Best thing about Fiona?
She can eat a whole sea bass without cutlery. If that doesn’t impress you, then I don’t know what will.
How?! And, more importantly, why? Maybe this is a personal thing for me; I hate eating with my hands, even when it’s culturally preferred. I hate the feeling of anything gritty or sticky on them. I can just about manage to swipe a naan round a plate or eat a sandwich but I need at least two napkins on standby. I’d maybe say eating with your hands isn’t an amazing idea in the middle of a pandemic but I’m sure Fiona washed them earlier. It’s more the idea that Fiona sat there filleting her sea bass with her fingers, like a baboon tearing apart a gnu on a wildlife programme. On a date! With a man whose haircut she said was ‘suspect’. I’m not sure which is more suspect – an overzealous skin fade or ripping open your dinner like a caveman. I can’t decide whether this is the most glorious thing I’ve ever heard or a feral crime that should be punished with a lifetime of trying to pick up a solitary grain of couscous with chopsticks.
But it is certainly impressive, yes, and one way of telling a guy you’ve never met before that you will not be spending your life being dainty with pastry forks and parasols. Which I am definitely here for.
Describe Fiona in three words?
Intelligent, attractive, funny.
INTELLIGENT, like someone too clever for cutlery.
ATTRACTIVE, like elegantly gutting dead marine life with your fingers.
FUNNY, like an anecdote at a cutlery manufacturers’ convention, before they realise that soon knives and forks will be obsolete.
Describe Ben in three words?
Laddish but warm.
LADDISH, like a lad. What does ‘laddish’ mean these days? Aren’t we ‘post-lad’? I suppose there’s an idea that a lad is maybe more masculine than your average willowy thinker that Fiona might meet during her post-grad studies. Ben is less refined, maybe, than a ‘guy’, or a ‘gentleman’.
BUT at least he uses cutlery.
WARM, like someone with a less aggressive skin fade might be.
What do you think she made of you?
She thought I was in the army because I had a dodgy haircut.
Told you. Fiona is the reincarnation of the flower-child elder sister out of The Wonder Years.
What do you think he made of you?
Crumpled and flustered, but hopefully in a charming sort of way.
And yet despite all this, there is something there, isn’t there? You can always tell goodnatured ribbing from acrimonious backstabbing. There’s a sense of, ‘You’re not the kind of person I usually go for… but that doesn’t mean I’m not going to go for you.’
Did you go on somewhere?
We went to another bar and then Ronnie Scott’s in Soho. I kept saying how much I love tequila, so when I went to the bathroom she ordered us a couple of shots. Game on. Everything’s a bit hazy after that.
Tequila may cause just as many problems as it solves, but at least you have tequila to blot them out.
If it weren’t for social distancing, would you have kissed?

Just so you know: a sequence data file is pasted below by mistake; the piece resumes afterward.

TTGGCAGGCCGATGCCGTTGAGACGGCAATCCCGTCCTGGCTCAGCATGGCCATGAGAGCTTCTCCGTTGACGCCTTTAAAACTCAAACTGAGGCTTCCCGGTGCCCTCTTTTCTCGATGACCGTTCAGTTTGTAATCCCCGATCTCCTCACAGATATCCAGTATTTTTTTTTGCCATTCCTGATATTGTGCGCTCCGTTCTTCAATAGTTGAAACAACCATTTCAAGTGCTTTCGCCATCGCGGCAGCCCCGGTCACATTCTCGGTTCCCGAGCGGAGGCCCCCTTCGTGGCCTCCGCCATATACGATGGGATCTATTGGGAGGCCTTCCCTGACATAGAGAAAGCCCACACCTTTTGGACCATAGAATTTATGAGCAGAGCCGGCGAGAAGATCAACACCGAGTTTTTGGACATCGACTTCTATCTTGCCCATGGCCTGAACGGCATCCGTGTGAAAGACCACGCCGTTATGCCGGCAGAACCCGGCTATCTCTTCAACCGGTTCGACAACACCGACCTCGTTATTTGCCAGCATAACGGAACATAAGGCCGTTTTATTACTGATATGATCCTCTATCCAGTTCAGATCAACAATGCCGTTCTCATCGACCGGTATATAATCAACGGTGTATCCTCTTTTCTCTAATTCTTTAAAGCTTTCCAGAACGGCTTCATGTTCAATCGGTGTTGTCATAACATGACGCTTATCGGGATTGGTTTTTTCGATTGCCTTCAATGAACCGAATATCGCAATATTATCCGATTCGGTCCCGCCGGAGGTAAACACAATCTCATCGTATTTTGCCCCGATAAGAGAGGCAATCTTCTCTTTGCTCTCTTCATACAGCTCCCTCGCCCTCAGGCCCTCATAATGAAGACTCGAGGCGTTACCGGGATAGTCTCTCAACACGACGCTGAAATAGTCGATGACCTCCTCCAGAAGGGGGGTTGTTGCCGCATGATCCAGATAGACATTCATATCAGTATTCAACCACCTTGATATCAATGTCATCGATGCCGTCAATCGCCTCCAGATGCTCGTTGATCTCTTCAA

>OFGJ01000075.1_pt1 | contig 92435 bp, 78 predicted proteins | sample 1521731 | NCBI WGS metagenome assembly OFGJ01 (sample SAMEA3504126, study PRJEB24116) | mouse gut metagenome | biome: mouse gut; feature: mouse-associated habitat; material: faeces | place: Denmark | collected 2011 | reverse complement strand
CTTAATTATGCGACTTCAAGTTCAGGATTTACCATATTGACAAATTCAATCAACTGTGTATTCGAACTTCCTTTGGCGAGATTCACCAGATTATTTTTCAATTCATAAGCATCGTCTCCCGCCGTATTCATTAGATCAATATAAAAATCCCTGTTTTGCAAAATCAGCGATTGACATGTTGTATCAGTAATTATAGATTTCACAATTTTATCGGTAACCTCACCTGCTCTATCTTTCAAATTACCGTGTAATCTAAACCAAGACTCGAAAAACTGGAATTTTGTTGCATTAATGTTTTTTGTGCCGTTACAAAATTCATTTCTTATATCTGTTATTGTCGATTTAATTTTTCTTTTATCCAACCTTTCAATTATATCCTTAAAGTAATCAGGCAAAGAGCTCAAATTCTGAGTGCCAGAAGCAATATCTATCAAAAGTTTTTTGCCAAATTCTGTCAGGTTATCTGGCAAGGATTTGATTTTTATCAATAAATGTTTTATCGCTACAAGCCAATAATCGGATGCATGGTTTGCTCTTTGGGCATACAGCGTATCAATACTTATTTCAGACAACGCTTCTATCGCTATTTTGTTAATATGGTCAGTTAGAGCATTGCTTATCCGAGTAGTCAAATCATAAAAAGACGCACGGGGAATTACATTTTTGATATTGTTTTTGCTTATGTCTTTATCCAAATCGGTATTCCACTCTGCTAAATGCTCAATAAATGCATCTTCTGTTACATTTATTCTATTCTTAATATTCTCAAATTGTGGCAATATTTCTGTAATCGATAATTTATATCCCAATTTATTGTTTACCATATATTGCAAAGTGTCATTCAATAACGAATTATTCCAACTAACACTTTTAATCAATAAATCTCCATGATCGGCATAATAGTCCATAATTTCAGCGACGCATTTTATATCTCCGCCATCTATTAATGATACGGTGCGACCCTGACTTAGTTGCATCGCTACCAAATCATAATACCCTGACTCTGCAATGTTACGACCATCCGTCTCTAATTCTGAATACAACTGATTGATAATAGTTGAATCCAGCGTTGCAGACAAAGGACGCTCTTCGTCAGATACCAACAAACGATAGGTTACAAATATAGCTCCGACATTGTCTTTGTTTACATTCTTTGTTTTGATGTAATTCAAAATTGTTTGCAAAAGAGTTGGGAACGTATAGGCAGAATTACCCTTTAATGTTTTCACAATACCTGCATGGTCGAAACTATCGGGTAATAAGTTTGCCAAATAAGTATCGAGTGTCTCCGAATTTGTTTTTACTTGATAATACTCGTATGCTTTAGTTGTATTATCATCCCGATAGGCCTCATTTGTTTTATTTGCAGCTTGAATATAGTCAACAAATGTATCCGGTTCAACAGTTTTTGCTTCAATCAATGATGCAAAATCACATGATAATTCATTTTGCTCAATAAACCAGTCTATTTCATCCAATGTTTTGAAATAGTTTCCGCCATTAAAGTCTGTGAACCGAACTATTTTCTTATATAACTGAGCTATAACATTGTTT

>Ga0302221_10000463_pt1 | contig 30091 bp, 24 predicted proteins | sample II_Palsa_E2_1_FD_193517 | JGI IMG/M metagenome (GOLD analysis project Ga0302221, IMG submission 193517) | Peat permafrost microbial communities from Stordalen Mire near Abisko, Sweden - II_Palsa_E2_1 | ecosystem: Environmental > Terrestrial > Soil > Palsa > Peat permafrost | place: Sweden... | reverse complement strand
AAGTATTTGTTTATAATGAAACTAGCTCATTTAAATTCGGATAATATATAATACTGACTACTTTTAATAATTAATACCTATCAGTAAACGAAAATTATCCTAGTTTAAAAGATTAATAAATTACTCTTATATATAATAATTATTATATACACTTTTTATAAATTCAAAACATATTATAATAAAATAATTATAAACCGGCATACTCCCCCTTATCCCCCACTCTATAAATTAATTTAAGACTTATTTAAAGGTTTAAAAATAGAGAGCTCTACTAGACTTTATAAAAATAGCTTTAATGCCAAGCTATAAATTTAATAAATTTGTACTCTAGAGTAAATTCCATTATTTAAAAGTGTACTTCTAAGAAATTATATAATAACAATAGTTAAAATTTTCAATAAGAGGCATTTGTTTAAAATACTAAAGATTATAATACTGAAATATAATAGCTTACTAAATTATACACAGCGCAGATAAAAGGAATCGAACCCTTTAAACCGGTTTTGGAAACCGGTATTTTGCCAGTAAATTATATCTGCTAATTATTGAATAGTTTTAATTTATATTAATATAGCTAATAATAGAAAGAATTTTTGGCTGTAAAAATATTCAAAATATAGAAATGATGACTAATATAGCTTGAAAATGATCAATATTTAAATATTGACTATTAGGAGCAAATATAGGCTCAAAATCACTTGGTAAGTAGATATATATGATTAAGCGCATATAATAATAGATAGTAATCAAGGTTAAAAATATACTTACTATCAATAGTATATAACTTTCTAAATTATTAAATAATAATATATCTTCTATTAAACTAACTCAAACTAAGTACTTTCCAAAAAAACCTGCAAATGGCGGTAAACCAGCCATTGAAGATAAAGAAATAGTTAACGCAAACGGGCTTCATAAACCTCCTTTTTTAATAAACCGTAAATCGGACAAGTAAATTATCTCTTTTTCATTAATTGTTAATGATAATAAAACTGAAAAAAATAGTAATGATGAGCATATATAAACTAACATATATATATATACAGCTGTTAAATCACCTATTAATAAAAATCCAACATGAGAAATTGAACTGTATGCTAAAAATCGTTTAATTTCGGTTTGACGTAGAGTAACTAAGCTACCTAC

I’d have definitely tried.
If you could change one thing about the evening, what would it be?
I wish I’d ordered the sea bass so I could learn how to eat like a glorious caveman.
I’d have ironed my shirt, and arrived on time.
While ‘he had a “bad” haircut; she had fingers like a Swiss Army knife’ may sound like a terrible lost verse of Avril Lavigne’s seminal work Sk8er Boi, it’s also a good anecdote to tell friends, then guests at your wedding – low-key town hall ceremony, reception in a Hackney gastropub, higher than usual percentage of attendees with facial hair – and eventually your grandchildren. I can see the movie poster now: EDWINA SCISSORHANDS.
Marks out of 10?
This would’ve been a double nine if they’d been able to kiss, right?
Would you meet again?
We’ve got a strip poker Zoom date scheduled for next Thursday.
If we ever crossed paths in a hostel in south-east Asia, I’d buy him a drink.
This is not the last we’ve heard of this.
I’m doing Henley Literary Festival this Sunday 4th October at 1pm with Holly Bourne and Libby Page and you can join in online! You can watch later if you miss it live. Details here.
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About the review and the daters: The comments I make are based on the answers given by the participants. The Guardian chooses what to publish and usually edits answers to make the column work better on the page. Most of the things I say are merely riffing on the answers given and not judgements about the daters themselves, they seem very nice, so please be kind to them in comments, replies, and generally on social media. I will not approve nasty below-the-line comments. Daters are under no obligation to get along for our benefit, or explain why they do or don’t want to see each other again. If you’re one of the daters, get in touch if you want to give me your side of the story; I’ll happily publish whatever you say. I need to know a) where Ben got his hair cut, b) where Fiona got the flares, and c) how this sea bass thing works. Video would be great, thanks.
• Ben and Fiona ate at The Gentlemen Baristas Pop Up, London WC2. They were photographed separately for this image. Fancy a blind date? Email firstname.lastname@example.org